Moore said he thinks he benefits from the fact that many voters are independent thinkers and will go with someone they know and are comfortable with. If they don't know the person, they'll vote their party, he said.
Chris Esposito was one of the architects of Moore's first campaign victory over Snowbarger in 1998. Now a political consultant at the political organization Emily's List, he continues to advise Moore.
In this race, the social issues that Kobach based his campaign on never really stuck because, like in the past, Moore has been able to successfully frame the debate around his independence and stewardship, Esposito said.
Kobach had a passion for his issues that was actually detrimental to persuading voters to agree with him because his passion takes him so far to the edge of the issue, he said.
When you're running against somebody who is out on the edge on the right and people are comfortable with you because you were DA and people have re-elected you as congressman, that becomes a significant advantage, he said.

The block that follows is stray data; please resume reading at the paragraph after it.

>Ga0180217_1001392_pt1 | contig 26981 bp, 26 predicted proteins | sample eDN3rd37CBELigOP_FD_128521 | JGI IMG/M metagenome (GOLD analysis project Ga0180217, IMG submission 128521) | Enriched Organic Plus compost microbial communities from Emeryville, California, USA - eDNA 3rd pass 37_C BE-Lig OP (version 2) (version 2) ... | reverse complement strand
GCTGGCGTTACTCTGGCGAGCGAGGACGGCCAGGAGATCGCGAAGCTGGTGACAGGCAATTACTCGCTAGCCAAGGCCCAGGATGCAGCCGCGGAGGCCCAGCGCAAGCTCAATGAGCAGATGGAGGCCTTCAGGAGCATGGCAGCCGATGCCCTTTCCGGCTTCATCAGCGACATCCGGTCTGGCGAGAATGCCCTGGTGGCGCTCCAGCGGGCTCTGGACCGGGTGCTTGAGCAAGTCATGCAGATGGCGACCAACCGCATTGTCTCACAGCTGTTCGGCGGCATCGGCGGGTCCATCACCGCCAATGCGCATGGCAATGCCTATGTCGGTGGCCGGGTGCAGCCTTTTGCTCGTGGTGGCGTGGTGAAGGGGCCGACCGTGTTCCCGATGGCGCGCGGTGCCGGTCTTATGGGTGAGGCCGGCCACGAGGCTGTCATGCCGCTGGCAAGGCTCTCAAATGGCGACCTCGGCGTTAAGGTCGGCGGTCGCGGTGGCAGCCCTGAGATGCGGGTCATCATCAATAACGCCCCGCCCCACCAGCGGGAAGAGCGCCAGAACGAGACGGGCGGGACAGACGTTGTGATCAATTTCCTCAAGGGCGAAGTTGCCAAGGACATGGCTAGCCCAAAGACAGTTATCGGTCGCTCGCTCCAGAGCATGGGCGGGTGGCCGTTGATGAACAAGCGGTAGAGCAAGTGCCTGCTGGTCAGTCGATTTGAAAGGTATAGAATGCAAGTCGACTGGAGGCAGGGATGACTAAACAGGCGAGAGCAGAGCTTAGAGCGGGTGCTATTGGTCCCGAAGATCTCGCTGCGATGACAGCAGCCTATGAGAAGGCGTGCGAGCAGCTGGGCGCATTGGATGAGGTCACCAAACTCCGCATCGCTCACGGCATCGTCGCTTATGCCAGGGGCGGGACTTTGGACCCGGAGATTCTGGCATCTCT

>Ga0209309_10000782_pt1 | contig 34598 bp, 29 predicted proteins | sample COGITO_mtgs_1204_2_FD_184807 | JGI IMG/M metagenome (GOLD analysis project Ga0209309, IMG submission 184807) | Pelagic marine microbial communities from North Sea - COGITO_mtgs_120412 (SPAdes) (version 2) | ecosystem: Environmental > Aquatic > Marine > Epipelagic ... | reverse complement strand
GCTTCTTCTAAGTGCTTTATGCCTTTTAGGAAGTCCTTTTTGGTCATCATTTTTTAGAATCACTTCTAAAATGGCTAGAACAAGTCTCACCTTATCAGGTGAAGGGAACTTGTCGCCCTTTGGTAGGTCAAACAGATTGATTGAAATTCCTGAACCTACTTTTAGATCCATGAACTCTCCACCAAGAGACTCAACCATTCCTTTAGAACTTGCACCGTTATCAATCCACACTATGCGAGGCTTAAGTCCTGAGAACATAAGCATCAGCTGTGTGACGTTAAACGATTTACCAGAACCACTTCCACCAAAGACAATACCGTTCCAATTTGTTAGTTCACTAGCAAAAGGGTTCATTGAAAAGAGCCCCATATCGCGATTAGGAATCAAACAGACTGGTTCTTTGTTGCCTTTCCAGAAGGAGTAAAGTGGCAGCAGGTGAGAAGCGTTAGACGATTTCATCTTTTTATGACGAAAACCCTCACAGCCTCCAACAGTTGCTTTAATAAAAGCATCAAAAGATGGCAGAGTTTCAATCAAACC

Dennis Moore is an ultra-liberal who needs to go. Kris Kobach did a terrible job against Dennis in 2004. Kobach ran the worst campaign I have ever seen before. He lost by 12 points! Adam Taff and Phill Kline only lost to Dennis Moore by 3 points. Kansas Republicans should get their act together soon!!!!
I'll defer to Kansas FReepers and other experts on the question of whether Kobach ran a good or a bad campaign.
However, on the face of it, from 1,500 miles away, I'd say there are two obvious explanations for Moore's survival:
One, the RINO wing of the Kansas GOP; two, it is damned near impossible to beat an incumbent, especially once he's past his first re-election. The best bet is if he/she gets fat and lazy, and I doubt that a junior guy like Moore has.
Swing voters don't see congressmen as people who are responsible for national policy. They see them as errand boys who watch D.C. for them and steer money to the district. They're sort of like mayors who can escape blame far more easily than real mayors can.